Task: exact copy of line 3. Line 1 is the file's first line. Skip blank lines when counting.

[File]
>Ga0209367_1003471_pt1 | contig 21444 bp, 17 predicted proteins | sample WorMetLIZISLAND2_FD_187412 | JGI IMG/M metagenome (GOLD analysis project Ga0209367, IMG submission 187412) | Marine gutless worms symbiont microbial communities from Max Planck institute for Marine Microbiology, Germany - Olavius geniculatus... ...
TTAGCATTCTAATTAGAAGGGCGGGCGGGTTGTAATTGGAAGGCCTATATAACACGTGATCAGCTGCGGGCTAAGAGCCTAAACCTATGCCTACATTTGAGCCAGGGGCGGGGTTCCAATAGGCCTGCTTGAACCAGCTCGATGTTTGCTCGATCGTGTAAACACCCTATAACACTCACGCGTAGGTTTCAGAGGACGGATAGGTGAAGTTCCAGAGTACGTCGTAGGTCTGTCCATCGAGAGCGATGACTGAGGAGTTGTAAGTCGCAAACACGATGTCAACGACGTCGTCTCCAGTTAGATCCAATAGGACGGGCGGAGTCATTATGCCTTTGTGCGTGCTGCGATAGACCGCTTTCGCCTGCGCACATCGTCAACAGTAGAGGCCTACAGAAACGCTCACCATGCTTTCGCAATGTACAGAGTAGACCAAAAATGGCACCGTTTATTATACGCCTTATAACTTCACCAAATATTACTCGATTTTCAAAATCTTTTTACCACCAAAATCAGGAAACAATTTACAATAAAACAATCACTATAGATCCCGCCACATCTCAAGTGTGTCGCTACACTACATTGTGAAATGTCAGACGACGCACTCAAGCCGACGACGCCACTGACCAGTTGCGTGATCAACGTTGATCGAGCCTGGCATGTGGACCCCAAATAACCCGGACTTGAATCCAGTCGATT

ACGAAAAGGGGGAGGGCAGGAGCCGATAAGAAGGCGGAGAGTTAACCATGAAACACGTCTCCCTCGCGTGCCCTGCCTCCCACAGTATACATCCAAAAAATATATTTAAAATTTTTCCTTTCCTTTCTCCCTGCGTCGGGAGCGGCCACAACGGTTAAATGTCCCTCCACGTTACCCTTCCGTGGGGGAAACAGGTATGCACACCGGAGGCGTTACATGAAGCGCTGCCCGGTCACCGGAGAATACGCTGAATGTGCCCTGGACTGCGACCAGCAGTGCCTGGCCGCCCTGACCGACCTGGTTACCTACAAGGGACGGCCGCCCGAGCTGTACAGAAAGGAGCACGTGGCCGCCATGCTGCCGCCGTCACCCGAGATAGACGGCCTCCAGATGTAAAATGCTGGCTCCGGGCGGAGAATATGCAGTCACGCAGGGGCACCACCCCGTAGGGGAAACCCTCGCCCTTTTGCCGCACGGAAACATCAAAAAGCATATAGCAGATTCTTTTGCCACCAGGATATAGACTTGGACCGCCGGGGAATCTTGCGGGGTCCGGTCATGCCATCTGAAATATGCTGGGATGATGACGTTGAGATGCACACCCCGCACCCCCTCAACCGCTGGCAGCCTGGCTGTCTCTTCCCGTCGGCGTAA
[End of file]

ACGAAAAGGGGGAGGGCAGGAGCCGATAAGAAGGCGGAGAGTTAACCATGAAACACGTCTCCCTCGCGTGCCCTGCCTCCCACAGTATACATCCAAAAAATATATTTAAAATTTTTCCTTTCCTTTCTCCCTGCGTCGGGAGCGGCCACAACGGTTAAATGTCCCTCCACGTTACCCTTCCGTGGGGGAAACAGGTATGCACACCGGAGGCGTTACATGAAGCGCTGCCCGGTCACCGGAGAATACGCTGAATGTGCCCTGGACTGCGACCAGCAGTGCCTGGCCGCCCTGACCGACCTGGTTACCTACAAGGGACGGCCGCCCGAGCTGTACAGAAAGGAGCACGTGGCCGCCATGCTGCCGCCGTCACCCGAGATAGACGGCCTCCAGATGTAAAATGCTGGCTCCGGGCGGAGAATATGCAGTCACGCAGGGGCACCACCCCGTAGGGGAAACCCTCGCCCTTTTGCCGCACGGAAACATCAAAAAGCATATAGCAGATTCTTTTGCCACCAGGATATAGACTTGGACCGCCGGGGAATCTTGCGGGGTCCGGTCATGCCATCTGAAATATGCTGGGATGATGACGTTGAGATGCACACCCCGCACCCCCTCAACCGCTGGCAGCCTGGCTGTCTCTTCCCGTCGGCGTAA